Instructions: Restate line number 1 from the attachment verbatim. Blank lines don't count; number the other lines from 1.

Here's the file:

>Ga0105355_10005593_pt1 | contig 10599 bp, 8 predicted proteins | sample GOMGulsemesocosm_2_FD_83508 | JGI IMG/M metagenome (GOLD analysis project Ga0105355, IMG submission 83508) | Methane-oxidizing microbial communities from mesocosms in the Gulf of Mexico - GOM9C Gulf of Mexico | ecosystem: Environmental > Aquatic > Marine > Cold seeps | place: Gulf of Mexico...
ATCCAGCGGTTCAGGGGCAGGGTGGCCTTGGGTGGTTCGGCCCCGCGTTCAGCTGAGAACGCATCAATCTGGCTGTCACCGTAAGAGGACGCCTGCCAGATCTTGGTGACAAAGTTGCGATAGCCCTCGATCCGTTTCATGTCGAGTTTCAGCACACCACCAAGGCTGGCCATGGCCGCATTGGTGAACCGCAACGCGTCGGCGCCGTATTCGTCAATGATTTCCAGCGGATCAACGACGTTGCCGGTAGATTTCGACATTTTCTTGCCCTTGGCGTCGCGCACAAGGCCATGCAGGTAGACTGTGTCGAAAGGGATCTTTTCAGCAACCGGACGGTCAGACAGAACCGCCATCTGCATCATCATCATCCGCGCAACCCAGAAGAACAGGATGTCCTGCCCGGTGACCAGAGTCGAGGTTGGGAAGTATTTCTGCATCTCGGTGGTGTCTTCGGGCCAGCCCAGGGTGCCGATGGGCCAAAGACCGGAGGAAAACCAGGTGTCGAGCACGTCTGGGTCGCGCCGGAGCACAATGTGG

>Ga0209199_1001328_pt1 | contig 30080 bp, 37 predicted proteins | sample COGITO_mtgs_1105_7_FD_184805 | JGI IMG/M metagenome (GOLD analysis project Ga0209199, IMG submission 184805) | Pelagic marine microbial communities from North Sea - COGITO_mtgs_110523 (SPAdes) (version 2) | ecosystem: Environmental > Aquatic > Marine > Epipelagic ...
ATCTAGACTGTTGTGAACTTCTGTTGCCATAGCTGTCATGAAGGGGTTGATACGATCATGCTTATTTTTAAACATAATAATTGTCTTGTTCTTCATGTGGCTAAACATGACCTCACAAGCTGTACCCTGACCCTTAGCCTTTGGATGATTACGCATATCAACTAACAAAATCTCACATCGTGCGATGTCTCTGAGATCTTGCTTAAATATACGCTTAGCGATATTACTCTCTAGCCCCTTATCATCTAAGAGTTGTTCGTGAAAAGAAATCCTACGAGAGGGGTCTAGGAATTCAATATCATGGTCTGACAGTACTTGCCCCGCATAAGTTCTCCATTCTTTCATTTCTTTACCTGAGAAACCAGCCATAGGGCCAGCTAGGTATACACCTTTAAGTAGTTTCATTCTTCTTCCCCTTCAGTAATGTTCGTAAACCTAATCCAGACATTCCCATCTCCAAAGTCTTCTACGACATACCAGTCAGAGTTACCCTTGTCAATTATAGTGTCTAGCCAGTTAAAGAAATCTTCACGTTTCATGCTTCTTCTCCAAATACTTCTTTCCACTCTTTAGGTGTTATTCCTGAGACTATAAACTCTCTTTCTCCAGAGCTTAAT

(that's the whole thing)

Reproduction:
>Ga0105355_10005593_pt1 | contig 10599 bp, 8 predicted proteins | sample GOMGulsemesocosm_2_FD_83508 | JGI IMG/M metagenome (GOLD analysis project Ga0105355, IMG submission 83508) | Methane-oxidizing microbial communities from mesocosms in the Gulf of Mexico - GOM9C Gulf of Mexico | ecosystem: Environmental > Aquatic > Marine > Cold seeps | place: Gulf of Mexico...